It looks like you're using an Ad Blocker.
Please white-list or disable AboveTopSecret.com in your ad-blocking tool.
Some features of ATS will be disabled while you continue to use an ad-blocker.
In a US federal civil rights lawsuit, a Connecticut man has shared footage to bolster his claims that police illegally confronted the pedestrian because he was filming one of them. Authorities seized Michael Picard's camera and his permitted pistol, and the officers involved then accidentally recorded themselves allegedly fabricating charges against the man.
According to the lawsuit, trooper John Barone walked up to Picard and said "someone called in" a complaint about a man "waving a gun and pointing it at people." It's a claim the lawsuit alleges is fabricated. The lawsuit also states that Barone "swatted" the digital camera out of Picard's hands and onto the ground, at which point the battery dislodged. Barone seized Picard's pistol and "took the handgun permit out of Picard's pants pocket," according to the suit.
The officer briefly walked away to a patrol car, and Picard picked up his camera, inserted the battery and began filming again, according to the suit.
We are seeing more and more that cops approach people with a hostile attitude, even when the person is completely complying and have their hands up, and it does appear that they are even more apprehensive when dealing with colored people....
By doing so, the cop can already tell that you are hostile and immediately puts up his guard. This formula leads to bad encounters quite often. Many times your bad attitude with a cop will turn a warning situation into a citation or even arrest.
The Connecticut Senate passed a bill last week that allows citizens to record police officers, so long as the police officers in question don’t object to being recorded.
Bill 245, which passed 24-11 last Thursday in Connecticut’s Democrat-controlled senate, has two distinct parts: Section 1(b) lays out protections and recourse for citizens who want to record police; Section 1(c) gives police several excuses to interfere with citizen photographers without penalty.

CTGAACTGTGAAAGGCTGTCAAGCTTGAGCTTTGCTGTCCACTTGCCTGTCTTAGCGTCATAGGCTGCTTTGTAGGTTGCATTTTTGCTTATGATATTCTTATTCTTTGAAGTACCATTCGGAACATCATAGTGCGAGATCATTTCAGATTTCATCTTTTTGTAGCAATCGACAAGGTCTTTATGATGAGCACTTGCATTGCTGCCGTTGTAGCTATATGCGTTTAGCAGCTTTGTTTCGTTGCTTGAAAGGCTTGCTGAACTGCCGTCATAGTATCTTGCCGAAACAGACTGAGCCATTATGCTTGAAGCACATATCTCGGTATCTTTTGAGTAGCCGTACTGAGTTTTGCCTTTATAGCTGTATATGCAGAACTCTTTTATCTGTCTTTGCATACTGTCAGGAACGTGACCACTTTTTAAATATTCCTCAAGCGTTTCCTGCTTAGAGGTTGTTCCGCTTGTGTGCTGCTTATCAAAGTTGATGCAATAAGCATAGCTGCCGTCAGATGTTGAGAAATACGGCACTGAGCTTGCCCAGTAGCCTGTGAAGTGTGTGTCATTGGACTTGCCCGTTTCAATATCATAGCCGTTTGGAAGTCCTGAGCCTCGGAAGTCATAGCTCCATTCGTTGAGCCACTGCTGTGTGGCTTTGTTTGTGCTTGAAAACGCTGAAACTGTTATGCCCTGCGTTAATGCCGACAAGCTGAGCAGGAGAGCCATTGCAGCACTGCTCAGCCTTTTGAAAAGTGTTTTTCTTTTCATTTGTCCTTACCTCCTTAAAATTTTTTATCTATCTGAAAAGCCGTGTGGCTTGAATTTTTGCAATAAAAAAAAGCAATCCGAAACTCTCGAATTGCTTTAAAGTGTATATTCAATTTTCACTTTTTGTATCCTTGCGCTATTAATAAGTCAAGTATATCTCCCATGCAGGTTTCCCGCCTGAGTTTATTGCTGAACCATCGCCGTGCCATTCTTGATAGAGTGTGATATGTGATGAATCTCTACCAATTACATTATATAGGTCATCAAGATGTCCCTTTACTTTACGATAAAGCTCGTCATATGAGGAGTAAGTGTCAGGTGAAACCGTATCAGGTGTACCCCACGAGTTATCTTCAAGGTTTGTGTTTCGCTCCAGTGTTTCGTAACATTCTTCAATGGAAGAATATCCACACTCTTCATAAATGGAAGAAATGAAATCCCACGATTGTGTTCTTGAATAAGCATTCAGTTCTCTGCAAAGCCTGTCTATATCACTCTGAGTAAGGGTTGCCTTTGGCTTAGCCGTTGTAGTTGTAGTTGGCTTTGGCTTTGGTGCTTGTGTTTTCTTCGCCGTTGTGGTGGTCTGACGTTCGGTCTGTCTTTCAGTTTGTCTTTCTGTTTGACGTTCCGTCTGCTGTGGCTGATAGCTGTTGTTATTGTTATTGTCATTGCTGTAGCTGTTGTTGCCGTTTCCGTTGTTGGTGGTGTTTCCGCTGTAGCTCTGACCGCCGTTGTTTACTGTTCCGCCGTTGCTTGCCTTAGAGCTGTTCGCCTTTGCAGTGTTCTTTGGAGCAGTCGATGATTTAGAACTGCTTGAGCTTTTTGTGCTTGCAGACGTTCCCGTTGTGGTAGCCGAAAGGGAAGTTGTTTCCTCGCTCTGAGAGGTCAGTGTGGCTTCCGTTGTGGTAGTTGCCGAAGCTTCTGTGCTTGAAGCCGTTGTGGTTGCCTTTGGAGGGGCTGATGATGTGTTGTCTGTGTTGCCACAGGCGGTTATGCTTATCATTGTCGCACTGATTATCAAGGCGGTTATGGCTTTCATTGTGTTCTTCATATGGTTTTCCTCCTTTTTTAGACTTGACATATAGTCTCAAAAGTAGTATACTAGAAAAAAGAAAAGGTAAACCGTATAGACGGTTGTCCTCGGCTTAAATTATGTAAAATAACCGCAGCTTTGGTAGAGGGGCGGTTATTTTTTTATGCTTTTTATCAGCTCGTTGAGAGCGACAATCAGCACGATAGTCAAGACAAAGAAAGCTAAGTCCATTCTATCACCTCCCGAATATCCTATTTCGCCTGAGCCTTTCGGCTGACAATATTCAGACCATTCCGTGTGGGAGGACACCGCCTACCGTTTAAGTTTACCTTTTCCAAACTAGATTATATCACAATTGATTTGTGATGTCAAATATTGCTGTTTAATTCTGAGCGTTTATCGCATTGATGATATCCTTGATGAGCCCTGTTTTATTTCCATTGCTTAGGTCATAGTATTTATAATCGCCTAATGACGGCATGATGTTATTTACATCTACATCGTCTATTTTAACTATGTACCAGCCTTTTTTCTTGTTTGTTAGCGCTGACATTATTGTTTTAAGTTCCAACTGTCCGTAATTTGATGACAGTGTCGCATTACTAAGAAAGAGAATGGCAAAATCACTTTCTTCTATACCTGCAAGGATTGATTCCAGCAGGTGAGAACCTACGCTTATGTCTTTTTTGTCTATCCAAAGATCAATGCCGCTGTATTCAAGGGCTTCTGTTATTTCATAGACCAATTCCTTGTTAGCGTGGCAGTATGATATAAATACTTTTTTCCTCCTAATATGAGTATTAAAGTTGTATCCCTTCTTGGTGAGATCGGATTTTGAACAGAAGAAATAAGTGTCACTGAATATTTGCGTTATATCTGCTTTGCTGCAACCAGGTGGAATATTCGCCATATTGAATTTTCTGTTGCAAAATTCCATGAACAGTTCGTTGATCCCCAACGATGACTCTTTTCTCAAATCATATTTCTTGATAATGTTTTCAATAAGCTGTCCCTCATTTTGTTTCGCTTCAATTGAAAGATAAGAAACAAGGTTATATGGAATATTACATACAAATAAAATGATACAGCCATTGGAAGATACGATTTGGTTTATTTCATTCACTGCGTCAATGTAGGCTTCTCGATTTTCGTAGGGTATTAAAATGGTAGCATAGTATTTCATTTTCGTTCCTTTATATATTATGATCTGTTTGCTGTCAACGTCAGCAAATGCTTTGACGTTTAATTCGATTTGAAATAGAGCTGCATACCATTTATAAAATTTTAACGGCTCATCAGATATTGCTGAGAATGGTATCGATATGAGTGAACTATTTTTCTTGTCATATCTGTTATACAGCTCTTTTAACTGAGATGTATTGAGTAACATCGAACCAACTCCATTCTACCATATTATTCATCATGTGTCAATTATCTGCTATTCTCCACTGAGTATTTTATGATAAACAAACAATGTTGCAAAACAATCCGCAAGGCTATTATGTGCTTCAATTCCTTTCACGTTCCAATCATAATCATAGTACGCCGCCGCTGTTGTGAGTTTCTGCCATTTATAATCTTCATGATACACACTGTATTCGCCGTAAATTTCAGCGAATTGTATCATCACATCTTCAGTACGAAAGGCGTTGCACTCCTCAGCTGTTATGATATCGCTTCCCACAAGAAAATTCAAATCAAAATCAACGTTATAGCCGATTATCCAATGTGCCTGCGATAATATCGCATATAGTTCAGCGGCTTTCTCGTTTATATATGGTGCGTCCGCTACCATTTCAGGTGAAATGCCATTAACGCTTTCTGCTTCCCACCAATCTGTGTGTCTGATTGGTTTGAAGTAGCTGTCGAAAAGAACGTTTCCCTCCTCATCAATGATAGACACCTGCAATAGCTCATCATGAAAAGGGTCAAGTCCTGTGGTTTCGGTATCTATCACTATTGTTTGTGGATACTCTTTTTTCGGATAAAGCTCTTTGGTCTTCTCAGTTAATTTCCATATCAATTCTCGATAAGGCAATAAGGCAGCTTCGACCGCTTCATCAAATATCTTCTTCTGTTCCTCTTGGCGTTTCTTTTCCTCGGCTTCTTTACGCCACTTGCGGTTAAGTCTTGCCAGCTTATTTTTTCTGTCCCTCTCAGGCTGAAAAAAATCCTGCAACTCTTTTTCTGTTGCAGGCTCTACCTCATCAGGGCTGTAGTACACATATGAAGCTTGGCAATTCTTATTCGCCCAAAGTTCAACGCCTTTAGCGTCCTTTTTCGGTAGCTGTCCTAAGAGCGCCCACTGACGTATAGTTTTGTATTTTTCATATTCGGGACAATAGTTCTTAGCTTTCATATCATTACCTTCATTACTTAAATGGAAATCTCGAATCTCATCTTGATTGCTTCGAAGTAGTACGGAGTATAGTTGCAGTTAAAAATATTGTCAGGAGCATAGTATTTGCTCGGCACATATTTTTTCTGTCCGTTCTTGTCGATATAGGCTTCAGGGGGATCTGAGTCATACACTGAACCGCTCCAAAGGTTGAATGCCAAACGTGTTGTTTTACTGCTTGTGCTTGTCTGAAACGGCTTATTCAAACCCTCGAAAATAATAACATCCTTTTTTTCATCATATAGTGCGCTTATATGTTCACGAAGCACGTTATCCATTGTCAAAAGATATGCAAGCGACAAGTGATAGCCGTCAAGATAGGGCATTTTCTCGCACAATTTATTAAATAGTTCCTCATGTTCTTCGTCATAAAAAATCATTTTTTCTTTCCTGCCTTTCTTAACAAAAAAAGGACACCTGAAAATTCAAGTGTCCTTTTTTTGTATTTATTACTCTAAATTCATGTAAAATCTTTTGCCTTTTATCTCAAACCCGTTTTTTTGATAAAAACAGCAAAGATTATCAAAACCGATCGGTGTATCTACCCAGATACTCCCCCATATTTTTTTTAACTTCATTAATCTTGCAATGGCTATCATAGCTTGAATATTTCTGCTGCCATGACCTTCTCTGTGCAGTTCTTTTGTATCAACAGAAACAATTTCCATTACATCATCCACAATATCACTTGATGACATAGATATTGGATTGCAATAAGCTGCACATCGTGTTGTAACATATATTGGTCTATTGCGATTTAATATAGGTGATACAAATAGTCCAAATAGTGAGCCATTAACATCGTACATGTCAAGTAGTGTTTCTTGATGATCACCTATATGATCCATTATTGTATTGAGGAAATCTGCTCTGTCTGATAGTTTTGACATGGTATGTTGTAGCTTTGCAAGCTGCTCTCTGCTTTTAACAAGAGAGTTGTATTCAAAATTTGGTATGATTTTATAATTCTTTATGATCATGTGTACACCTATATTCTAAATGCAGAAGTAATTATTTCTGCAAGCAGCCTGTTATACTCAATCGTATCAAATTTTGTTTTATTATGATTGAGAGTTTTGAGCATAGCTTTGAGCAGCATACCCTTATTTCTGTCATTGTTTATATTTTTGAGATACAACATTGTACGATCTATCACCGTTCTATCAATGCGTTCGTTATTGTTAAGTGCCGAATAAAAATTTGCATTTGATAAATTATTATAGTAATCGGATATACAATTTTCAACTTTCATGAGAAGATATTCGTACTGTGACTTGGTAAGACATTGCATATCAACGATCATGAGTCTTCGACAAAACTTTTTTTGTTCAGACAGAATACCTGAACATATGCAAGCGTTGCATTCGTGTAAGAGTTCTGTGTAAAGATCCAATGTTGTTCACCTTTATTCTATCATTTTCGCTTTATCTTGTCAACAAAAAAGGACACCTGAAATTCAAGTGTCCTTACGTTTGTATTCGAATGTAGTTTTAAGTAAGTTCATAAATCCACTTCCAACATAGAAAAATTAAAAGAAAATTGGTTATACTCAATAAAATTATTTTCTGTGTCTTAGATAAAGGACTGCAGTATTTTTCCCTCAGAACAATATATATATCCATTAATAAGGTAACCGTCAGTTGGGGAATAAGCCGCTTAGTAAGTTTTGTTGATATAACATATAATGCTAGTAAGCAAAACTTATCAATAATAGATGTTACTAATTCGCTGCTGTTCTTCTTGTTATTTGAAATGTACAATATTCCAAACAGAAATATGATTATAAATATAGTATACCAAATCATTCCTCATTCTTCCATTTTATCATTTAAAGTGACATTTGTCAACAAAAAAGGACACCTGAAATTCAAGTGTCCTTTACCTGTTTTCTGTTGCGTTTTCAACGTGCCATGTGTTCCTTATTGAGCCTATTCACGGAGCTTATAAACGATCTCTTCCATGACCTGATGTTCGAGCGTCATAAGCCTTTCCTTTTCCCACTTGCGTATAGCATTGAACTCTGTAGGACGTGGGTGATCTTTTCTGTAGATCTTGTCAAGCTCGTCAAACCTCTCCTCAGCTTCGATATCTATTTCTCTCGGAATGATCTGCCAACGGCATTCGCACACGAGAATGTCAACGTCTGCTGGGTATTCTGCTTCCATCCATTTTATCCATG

Section 1(b) reads:
“A peace officer who interferes with any person taking a photographic or digital still or video image of such peace officer or another peace officer acting in the performance of such peace officer's duties shall, subject to sections 5-141d, 7-465 and 29-8a of the general statutes, be liable to such person in an action at law, suit in equity or other proper proceeding for redress.”
Section 1(c) reads:
“A peace officer shall not be liable under subsection (b) of this section if the peace officer had reasonable grounds to believe that the peace officer was interfering with the taking of such image in order to (1) lawfully enforce a criminal law of this state or a municipal ordinance, (2) protect the public safety, (3) preserve the integrity of a crime scene or criminal investigation, (4) safeguard the privacy interests of any person, including a victim of a crime, or (5) lawfully enforce court rules and policies of the Judicial Branch with respect to taking a photograph, videotaping or otherwise recording an image in facilities of the Judicial Branch.”
While Republicans who voted against the bill said it would expose Connecticut cops to frivolous lawsuits, this legislation couldn’t be more protective of police if it was written by the cops themselves.
Because the bill doesn't exclude police, it's conceivable that a cop could stop a recording to protect his or her own privacy.